Most challenging La Follette School experience
Trying to balance everything. There are a lot of group projects, and I was working two jobs my entire first year. So balancing classes, two jobs, group meetings, a social life, and other responsibilities would have to be my most challenging experience.

Most rewarding La Follette School experience
The most rewarding experience is getting to know all the people here. Students, staff, and faculty all have such different backgrounds and interests. You can learn from anyone, and getting to know my peers has helped me become more well-rounded since I hear about recent news on their policy interests that I would otherwise not know.

How has the La Follette School changed the way you think about public policy?
Is it bad to say I am more confused about public policy now than ever before? Just kidding. But, I see how hard it is to make real impactful change. There are a lot of politics that go along with policy at the federal level as well as the state and local level. It does happen everywhere and everyday so things are always changing. Sometimes they move forward and then sometimes they move backward. Public policy is more about dancing than anything else, in my opinion. But I like dancing so I still like public policy.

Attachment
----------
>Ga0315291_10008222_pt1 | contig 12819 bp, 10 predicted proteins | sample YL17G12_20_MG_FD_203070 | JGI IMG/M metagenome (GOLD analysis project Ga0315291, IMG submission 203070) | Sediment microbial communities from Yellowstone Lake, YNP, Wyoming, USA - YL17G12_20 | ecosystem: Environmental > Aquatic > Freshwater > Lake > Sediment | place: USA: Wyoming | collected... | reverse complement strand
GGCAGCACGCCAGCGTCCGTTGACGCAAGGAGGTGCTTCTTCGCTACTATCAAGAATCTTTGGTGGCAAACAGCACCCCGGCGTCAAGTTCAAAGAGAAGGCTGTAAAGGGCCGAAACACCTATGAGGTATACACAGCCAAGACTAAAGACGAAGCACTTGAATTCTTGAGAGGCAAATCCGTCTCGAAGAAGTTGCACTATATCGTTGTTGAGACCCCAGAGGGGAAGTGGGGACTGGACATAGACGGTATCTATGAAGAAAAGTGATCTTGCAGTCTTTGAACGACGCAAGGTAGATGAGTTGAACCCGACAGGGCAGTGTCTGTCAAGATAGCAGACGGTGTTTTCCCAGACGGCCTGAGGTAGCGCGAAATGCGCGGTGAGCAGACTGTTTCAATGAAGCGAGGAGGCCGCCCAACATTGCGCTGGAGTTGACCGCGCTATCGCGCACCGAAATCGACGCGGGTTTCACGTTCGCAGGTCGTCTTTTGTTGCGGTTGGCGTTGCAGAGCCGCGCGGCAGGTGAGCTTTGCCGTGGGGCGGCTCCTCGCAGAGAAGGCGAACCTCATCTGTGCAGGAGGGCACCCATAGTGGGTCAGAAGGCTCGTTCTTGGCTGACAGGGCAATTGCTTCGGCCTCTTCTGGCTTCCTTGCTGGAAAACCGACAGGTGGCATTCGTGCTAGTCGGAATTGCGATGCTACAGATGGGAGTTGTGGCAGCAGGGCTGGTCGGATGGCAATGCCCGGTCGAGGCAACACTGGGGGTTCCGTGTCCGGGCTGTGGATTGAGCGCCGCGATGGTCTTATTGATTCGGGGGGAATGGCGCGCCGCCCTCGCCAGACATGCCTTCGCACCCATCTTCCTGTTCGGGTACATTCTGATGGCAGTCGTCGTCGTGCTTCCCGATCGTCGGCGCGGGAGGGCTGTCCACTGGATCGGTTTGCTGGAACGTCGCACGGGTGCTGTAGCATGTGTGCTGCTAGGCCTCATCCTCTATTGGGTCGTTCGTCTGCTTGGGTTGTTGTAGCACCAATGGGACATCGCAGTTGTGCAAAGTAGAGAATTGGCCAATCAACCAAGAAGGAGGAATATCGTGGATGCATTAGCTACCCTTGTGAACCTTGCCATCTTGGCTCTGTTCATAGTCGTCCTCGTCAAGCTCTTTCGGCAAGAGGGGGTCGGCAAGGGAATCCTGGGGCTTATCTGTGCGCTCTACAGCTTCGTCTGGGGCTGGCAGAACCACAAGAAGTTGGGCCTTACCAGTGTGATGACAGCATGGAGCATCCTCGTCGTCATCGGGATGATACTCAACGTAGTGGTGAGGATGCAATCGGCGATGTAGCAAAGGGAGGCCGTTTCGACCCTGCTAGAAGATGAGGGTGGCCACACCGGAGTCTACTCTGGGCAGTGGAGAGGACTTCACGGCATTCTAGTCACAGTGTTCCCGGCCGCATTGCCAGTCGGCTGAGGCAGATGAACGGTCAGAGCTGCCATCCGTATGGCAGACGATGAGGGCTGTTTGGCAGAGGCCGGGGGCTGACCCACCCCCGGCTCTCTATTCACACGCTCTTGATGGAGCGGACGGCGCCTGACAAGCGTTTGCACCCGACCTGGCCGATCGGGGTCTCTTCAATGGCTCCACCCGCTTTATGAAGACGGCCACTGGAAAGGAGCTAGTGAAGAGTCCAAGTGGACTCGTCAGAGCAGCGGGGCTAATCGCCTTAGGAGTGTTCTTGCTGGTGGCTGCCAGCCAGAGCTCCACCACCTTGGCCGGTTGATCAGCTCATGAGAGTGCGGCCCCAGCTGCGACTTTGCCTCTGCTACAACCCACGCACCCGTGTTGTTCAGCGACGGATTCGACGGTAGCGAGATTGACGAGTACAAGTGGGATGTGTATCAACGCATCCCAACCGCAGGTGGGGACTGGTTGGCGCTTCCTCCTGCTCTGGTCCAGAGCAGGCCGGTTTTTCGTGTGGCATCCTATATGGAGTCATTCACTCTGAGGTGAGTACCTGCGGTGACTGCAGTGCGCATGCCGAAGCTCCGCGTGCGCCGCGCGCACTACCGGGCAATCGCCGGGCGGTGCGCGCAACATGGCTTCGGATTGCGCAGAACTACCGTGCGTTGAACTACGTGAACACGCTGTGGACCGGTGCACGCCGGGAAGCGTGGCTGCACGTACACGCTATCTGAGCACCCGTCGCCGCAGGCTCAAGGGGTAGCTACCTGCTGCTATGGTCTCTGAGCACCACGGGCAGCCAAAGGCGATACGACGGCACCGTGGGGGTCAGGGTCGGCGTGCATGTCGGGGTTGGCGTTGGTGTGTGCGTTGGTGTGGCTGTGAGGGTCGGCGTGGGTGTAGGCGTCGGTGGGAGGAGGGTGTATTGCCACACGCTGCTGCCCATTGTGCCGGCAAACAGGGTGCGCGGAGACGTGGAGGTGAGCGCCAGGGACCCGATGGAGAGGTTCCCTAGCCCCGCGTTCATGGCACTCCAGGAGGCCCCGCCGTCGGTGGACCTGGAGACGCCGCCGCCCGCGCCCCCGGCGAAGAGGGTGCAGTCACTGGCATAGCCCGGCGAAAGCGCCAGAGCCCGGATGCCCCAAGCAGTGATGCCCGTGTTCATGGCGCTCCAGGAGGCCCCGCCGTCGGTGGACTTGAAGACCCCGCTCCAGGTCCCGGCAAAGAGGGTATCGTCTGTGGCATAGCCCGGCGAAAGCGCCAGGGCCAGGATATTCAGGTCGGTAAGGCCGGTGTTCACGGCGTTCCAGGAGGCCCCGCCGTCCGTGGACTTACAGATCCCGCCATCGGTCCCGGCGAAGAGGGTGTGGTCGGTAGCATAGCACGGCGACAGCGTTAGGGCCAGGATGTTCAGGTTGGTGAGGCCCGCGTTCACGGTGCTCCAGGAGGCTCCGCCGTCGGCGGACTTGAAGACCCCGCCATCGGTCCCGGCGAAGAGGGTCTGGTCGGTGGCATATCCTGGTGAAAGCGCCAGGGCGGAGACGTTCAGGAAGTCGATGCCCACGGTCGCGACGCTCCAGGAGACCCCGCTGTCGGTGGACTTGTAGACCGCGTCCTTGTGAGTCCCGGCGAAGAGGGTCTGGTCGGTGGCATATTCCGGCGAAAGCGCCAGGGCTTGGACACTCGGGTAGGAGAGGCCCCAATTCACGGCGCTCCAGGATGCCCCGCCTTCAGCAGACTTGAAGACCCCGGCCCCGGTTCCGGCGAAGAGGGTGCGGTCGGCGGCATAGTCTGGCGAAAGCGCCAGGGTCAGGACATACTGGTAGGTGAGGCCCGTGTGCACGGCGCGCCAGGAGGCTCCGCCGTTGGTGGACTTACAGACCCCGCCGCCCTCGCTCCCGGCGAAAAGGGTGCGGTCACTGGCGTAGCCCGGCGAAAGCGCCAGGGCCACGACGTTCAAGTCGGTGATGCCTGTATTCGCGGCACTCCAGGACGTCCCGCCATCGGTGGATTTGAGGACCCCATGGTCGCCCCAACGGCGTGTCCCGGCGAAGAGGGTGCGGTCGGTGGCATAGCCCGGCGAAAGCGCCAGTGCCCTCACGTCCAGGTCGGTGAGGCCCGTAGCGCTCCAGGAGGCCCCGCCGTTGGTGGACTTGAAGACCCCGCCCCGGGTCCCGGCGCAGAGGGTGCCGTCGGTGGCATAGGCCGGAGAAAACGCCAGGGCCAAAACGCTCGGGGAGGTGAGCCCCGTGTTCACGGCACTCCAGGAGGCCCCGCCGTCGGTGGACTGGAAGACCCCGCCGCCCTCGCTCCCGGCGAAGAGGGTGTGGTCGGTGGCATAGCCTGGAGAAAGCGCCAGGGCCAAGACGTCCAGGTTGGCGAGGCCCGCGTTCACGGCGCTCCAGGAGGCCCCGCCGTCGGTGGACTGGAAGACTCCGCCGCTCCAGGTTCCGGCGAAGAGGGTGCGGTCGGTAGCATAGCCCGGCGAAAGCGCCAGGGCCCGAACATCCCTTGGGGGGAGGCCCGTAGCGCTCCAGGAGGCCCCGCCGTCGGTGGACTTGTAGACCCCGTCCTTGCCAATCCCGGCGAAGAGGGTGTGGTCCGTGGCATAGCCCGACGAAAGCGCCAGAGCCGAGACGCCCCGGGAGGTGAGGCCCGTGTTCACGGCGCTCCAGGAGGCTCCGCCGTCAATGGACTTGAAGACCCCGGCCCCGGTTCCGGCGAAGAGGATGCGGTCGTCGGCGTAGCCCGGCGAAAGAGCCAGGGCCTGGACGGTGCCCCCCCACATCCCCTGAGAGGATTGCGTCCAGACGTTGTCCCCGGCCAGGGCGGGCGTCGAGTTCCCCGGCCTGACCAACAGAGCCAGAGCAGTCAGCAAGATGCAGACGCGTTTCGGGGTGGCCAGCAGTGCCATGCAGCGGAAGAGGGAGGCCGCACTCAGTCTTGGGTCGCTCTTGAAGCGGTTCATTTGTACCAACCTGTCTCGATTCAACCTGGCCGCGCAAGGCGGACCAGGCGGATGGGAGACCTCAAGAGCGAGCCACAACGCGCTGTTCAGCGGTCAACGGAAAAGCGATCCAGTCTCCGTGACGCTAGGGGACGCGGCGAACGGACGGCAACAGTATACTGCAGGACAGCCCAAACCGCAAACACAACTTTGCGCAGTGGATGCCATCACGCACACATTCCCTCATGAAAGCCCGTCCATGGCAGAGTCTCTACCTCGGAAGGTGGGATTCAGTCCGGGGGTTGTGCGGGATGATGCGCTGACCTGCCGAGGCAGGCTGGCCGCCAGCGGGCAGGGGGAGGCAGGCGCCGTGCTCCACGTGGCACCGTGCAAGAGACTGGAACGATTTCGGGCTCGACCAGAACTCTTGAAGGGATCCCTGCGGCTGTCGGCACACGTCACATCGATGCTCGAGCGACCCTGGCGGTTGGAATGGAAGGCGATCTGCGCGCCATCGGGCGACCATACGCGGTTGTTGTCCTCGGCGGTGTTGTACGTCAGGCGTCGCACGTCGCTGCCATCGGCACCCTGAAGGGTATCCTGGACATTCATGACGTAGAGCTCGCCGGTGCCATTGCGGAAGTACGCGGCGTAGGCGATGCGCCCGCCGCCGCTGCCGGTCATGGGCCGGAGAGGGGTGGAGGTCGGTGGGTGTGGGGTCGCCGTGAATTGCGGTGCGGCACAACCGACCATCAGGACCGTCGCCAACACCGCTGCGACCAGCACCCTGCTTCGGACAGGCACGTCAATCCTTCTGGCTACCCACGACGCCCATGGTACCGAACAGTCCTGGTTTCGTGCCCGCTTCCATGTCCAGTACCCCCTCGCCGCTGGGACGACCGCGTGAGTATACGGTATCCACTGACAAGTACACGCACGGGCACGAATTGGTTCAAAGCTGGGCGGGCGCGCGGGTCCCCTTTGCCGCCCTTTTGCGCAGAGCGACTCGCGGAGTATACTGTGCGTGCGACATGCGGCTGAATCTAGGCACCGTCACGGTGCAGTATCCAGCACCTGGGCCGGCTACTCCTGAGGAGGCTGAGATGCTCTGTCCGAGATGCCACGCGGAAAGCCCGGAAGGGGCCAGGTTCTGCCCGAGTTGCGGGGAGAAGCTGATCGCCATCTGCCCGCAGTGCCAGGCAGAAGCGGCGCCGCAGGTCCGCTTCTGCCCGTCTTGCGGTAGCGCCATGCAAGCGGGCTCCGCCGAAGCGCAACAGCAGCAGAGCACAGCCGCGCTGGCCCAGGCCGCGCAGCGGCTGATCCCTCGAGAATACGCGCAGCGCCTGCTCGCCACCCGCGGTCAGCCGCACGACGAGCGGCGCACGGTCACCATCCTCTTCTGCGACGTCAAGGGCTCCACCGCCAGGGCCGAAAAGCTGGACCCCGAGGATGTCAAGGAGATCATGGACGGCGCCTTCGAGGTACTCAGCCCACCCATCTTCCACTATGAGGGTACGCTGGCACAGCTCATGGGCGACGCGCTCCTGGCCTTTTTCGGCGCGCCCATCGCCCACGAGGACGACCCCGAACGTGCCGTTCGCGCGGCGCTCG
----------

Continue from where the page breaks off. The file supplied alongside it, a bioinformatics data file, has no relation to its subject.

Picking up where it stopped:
The Wisconsin Idea
Being an alum, I heard the Wisconsin Idea every day for four years of undergrad. I definitely try to use my education and experiences to benefit those who don’t have the opportunity to attend college. I am a vessel of knowledge that can leave the campus and bring with me the ideas I have learned during my time on campus.

What did you do before enrolling at the La Follette School?
I was a student. I did not get a break between undergrad and grad school, so I am excited to finally be entering "the real world" in May.